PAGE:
Okay, besides the excitement,  I sat down to write here because I just followed a thread of a YA book promotional publicity group, thinking ahead to that social media aspect of publication. EVERY, and I mean EVERY book in the top thread was paranormal romance, time travel, or dystopian. A few dozen books down, I found one realistic-fiction romance book. Is anybody else sick of paranormal romance and dystopia? I really do love historical fiction. That’s what I love to read, and that’s why I wanted to write Slider’s Son, based on true stories, but set in the 1930s. I’m following my own passion, and it’s not the trend right now, but that’s okay!

Okay, that’s my vent for the night. In spite of the vent, I really am EXCITED to have Slider’s Son out in the world!

If I Stay by Gayle Forman

IfI StayI almost forgot to review this book. I read it several months ago. I figured that I should read such a popular YA book and see what all the fuss is about. With all the buzz about the movie version coming out, I read it in the summer. Since it wasn’t on the “required reading” list I made for myself for sabbatical, I didn’t write about it.

I did think this was beautifully done, and I do see what the hype has been about. It’s a great love story, primarily, and it’s a terrific plot twist: the girl-in-a-coma watching the scramble to save her life after the rest of her family is killed. She replays her life, and falling in love, and has to make the decision whether to live or die. It’s a good story, and it’s certainly a good love story.

Since I’m writing a YA love story right now, it’s something for me to consider: what makes a good one work, how does the author suck us in so we don’t want to put the story down? I Gayle Forman does it well!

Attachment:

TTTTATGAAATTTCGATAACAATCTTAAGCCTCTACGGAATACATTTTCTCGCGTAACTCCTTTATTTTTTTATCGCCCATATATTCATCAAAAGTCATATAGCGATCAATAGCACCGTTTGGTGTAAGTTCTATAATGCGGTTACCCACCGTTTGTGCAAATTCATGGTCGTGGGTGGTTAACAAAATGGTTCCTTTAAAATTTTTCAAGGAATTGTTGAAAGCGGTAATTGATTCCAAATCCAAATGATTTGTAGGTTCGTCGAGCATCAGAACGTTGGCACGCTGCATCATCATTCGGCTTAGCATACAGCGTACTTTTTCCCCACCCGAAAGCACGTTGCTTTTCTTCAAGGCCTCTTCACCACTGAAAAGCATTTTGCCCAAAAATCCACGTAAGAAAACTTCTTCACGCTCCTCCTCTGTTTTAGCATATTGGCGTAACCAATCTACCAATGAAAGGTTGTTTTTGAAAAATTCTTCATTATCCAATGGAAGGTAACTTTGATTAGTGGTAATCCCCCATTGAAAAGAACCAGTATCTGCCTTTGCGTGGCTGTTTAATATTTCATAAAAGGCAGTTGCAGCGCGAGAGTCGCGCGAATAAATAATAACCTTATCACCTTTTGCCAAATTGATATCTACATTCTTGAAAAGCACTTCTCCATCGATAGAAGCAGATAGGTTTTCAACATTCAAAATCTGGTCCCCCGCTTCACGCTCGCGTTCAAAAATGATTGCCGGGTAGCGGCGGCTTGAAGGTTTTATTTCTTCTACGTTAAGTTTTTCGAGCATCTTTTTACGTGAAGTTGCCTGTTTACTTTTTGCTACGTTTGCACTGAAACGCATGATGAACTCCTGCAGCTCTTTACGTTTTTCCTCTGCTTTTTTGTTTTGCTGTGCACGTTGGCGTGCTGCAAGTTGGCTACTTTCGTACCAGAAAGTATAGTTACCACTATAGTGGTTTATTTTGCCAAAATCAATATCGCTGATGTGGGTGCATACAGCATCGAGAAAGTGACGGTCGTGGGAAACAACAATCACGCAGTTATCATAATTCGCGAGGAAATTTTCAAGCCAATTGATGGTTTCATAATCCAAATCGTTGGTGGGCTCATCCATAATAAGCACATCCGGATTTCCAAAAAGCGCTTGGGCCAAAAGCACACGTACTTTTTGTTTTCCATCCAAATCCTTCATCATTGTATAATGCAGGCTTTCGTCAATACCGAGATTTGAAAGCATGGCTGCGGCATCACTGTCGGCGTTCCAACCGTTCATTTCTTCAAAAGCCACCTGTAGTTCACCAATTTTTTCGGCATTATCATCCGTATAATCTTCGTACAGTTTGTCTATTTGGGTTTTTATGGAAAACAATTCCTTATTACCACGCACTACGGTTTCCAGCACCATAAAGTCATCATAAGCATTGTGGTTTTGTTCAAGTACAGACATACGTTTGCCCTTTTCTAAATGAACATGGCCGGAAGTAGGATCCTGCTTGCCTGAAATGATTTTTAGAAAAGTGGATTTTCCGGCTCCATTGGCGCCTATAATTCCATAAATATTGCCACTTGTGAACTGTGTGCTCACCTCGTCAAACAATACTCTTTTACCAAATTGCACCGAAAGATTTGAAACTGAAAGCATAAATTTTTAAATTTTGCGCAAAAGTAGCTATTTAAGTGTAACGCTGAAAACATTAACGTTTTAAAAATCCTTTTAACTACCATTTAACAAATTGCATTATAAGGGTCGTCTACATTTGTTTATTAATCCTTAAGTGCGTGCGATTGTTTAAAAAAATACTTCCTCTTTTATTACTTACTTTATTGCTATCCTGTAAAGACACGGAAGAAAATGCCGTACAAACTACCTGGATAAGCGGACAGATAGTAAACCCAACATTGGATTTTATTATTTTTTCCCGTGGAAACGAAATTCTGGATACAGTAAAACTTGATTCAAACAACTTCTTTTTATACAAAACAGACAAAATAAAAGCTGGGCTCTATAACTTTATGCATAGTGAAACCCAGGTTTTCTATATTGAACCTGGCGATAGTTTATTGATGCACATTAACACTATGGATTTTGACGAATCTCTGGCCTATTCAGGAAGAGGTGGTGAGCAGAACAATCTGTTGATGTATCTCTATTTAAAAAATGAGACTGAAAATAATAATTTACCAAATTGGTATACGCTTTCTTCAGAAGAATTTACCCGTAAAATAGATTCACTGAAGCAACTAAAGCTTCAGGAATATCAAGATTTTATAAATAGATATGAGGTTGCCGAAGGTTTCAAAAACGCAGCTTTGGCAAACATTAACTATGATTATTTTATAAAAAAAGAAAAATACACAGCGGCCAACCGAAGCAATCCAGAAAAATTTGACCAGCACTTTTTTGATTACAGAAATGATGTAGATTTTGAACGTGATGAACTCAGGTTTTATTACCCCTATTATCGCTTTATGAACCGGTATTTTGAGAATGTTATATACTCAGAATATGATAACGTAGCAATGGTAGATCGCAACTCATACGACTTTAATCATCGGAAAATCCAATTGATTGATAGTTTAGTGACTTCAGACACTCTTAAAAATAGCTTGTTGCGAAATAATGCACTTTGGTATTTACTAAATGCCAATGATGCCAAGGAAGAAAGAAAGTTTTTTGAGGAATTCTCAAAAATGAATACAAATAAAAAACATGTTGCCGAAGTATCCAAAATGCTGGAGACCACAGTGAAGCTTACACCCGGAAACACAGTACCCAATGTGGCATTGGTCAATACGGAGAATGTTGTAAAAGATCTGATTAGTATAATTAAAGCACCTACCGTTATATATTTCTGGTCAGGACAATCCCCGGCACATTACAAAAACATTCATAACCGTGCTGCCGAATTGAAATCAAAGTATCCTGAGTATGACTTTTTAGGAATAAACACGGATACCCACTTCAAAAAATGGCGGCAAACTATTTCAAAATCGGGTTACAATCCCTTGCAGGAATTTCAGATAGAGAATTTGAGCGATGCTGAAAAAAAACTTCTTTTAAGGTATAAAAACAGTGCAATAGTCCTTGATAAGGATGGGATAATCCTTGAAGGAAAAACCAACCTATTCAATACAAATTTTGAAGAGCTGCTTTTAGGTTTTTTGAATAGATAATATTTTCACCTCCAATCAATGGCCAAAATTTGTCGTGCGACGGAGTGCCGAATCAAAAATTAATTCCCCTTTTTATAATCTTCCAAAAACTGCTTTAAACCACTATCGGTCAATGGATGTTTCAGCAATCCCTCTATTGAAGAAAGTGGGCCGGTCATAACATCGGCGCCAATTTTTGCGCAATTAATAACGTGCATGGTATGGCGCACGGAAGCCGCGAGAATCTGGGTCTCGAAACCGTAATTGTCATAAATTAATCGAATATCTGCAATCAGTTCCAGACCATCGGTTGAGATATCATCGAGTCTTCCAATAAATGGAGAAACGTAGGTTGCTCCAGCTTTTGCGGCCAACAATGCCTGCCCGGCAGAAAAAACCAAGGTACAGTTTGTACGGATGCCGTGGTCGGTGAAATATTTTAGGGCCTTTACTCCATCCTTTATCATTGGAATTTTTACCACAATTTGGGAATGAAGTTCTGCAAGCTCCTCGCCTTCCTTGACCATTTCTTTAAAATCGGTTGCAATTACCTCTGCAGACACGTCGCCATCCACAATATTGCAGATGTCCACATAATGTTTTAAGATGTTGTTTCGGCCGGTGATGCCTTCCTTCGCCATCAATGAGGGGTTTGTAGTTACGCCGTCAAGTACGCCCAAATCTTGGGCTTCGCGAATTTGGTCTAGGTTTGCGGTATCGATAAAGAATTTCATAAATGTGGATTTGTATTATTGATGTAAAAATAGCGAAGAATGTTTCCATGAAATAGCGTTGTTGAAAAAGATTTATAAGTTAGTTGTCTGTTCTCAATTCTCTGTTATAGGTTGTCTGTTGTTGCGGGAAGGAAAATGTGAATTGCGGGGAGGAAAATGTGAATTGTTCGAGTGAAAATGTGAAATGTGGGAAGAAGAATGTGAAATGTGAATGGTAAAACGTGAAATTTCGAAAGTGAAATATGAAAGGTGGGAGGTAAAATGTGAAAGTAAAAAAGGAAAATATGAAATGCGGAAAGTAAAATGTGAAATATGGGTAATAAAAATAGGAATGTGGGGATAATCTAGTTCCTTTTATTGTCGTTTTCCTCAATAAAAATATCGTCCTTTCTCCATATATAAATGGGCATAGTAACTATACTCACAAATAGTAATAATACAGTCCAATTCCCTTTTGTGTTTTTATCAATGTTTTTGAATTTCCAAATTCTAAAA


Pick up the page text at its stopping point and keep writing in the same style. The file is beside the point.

Still, this wasn’t my favorite book, and I won’t read it again. I like the character far more many YA love story heroines, though. So I guess that means I liked the story.


YALSA top 99 picks for 2010

Along with announcing the 2010 Newbery, Printz, Caldecott, etc., awards this week,
ALA–YALSA selected their top 99 Best Books for Young Adults from 2010.
What an impressive list! So proud of Swati Avasthi for making the list,
along with Laurie Halse Anderson, Cornelia Funke, Gary Paulson.

Anybody have time to read them all? I would love to…
(And dare I wish to be on this list sometime???)

Swati Avasthi’s SPLIT

I worked on Slider’s Son for over an hour this morning. Feels good.

I’m buried in homework–so much to grade (as any reader in any of my classes will attest) that I shouldn’t be doing anything but that. However, my soul needs a little reading, and for Children’s Lit., I have to keep reading along with the class. Is that my rationalization? Or is that real? That means tomorrow sometime, I’ll reread The Bridge to Terabithia, which I look forward to ’cause it’s a beautiful, sad, and wonderful book.

But for now, I’m stealing any free moment to immerse myself in SPLIT by Swati Avasthi. It’s beautifully written. Wonderful prose, great language; the character has a terrific, believable voice, and the story has sucked me in entirely. I never want to put it down when I have to, and it’s one of those books I won’t want to end. Jace, the main character, has fled his abusive home in the middle of the night, lands with his older brother who had also run away. Crazy, wonderful YA story about dysfunction and love among people who are smart enough to view the world with care.
I’m not done yet, but I recommend it without reservation for EVERYBODY.

Some reviews/Blurbs

Chasing AllieCat “reviews” on the FLUX Now website:

Humbling, I guess. But I’m excited for the book to be out in the world. Had a strange and interesting contact from Kirstin Cronn-Mills. She’s at the YALSA Conference in Sante Fe (YA LIT division of ALA). She texted me something about Gay content in Jake Riley? She’s on a panel for Gay/Bi/Lesbian/Trans content in YA lit, and Jake Riley was on a table of books that have gay content. Interesting–but cool that it’s recognized. The content is certainly not a central focus of Jake Riley, but it sure is there.